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Co-living stands out amongst Germany’s alternative line-up

2 MIN READApril 02, 2019
GRI Club Deutsche met in Berlin on 26 March to discuss alternative investment strategies and developments in German residential real estate. Rents, rates, construction costs and permitting were all taken into consideration, as well as the important issue of where to find yield in a late-cycle market.

Reiner Braun, CEO of economic research house Empirica, presented an overview of Germany’s macroeconomic environment, including a startling analysis of supply and demand dynamics in the residential market. Looking at data for approved residential construction projects, as compared to the number of new developments required in order to meet Germany’s housing needs, he highlighted the possibility that there might be an oversupply and that the housing bubble might burst, if everything was actually built. 

Participants discussed the impact of residence and relocation behaviour, based on Braun’s observation of demographic patterns in relation to housing. In particular, Braun pointed out how large numbers of students in Germany - which has the largest undergraduate population in Europe - favour attending university in B or C locations, where the cost of living is cheaper, whereas A location cities are more dependent on international students. He also noted the displacement of young, urban families, and how some professionals are now living in city centres and commuting outwards for work.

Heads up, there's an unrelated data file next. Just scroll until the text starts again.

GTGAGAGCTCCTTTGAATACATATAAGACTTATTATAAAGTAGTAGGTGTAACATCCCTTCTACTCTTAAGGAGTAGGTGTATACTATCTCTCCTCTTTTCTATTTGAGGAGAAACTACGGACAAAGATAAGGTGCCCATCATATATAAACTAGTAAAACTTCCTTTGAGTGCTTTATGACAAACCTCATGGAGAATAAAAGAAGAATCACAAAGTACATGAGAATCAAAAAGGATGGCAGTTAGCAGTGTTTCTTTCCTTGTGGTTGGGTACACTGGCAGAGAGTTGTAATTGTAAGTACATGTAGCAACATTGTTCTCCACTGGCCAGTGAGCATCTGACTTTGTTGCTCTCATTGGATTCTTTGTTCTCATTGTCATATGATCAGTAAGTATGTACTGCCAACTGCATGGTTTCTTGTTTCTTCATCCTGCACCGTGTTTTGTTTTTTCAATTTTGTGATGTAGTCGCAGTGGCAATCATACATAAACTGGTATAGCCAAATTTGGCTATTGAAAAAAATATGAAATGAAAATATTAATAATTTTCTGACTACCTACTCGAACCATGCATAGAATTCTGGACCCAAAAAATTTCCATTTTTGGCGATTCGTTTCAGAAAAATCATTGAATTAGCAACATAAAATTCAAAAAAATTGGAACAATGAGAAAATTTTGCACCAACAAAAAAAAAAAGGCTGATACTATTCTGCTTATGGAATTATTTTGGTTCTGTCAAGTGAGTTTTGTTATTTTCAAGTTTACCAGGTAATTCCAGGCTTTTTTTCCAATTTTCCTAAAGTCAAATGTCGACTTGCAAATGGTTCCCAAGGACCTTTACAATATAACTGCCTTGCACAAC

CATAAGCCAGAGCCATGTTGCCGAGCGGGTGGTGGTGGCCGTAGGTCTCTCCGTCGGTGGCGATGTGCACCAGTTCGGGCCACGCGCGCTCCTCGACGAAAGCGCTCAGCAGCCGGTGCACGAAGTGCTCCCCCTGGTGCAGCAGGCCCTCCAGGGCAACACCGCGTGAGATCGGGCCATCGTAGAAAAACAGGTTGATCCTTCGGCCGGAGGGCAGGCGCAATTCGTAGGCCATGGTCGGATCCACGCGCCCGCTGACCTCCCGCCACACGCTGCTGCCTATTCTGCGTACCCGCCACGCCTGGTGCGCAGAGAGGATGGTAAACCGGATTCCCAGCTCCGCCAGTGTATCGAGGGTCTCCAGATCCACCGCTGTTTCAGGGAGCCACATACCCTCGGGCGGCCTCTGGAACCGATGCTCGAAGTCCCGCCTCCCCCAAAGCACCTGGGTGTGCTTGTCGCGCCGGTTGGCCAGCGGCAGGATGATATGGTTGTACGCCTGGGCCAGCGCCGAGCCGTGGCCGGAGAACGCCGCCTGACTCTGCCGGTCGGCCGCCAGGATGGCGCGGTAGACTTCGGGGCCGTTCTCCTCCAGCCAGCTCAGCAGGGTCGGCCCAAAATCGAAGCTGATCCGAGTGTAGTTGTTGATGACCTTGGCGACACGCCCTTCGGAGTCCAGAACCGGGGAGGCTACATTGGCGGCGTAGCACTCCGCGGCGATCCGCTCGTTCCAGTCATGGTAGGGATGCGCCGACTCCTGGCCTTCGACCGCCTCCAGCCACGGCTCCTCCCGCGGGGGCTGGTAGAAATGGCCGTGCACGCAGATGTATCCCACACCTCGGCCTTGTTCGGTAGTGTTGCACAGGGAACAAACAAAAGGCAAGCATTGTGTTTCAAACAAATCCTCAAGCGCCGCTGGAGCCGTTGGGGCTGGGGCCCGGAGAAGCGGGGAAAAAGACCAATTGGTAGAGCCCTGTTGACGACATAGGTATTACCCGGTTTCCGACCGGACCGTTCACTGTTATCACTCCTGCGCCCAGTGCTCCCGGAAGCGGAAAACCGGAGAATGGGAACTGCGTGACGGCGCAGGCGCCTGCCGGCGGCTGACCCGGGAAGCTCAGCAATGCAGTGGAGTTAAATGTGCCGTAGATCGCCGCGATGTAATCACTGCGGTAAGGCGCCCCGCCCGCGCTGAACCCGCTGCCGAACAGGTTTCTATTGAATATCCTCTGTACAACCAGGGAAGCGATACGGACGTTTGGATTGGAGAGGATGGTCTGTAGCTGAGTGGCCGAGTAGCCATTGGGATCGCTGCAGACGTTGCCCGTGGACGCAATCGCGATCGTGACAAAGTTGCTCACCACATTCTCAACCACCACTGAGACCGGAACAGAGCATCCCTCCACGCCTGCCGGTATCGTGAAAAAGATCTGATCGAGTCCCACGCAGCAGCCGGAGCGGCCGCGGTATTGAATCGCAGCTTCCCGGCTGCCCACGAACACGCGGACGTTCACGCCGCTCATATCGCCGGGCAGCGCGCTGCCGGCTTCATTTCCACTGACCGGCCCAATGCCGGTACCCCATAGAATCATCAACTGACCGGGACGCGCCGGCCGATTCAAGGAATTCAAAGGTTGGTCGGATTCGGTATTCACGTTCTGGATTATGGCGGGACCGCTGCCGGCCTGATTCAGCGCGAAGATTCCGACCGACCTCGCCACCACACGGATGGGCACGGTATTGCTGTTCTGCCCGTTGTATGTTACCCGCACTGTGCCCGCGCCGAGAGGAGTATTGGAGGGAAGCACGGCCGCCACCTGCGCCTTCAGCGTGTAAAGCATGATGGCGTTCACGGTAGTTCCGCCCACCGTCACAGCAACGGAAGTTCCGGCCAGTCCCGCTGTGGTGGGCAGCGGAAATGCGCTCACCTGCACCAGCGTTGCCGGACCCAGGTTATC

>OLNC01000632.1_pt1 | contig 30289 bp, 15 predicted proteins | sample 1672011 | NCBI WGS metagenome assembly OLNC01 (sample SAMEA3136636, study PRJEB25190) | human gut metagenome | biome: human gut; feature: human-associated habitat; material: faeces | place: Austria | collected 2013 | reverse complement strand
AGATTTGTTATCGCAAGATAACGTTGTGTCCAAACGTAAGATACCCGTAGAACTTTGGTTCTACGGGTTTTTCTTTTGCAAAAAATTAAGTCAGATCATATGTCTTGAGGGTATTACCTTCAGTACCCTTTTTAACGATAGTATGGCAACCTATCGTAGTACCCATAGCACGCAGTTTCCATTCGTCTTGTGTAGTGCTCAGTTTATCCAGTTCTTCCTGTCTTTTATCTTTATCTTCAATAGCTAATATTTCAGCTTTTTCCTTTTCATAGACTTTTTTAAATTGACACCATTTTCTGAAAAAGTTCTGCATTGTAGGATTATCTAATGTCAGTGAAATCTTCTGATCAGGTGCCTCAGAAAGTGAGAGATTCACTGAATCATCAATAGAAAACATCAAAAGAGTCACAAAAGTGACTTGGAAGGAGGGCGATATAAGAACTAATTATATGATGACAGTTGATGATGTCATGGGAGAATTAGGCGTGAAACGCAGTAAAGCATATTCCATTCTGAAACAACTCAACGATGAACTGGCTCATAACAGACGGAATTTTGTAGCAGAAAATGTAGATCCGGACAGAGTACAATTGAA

Co-living curious

The attractions of different, alternative residential strategies were weighed up, including co-living, student housing, retirement and micro-apartments.

However, the discussion focused very much on co-living projects, ranging from essential details such as bathroom requirements and how they vary across cultures and demographics, to the greater challenge of creating a co-living community. It was suggested that new forms of living are not solely driven by necessity, but also as a result of a lifestyle choice. Furthermore, with the growth of the co-living sector, it was felt that projects could become more inclusive and cater to diverse communities.

Energy constraints

Technology and digitisation were generally considered to be key drivers for residential projects and markets. At the same time, concerns were expressed over rising energy costs and their possible impact on residential markets, especially in A locations.

In conclusion, it was agreed that more courage was necessary when investing and developing alternative strategies in residential markets.

Trends and opportunities  in Germany’s residential real estate markets will be discussed further at Deutsche GRI 2019 on 8-9 May in Frankfurt.
 
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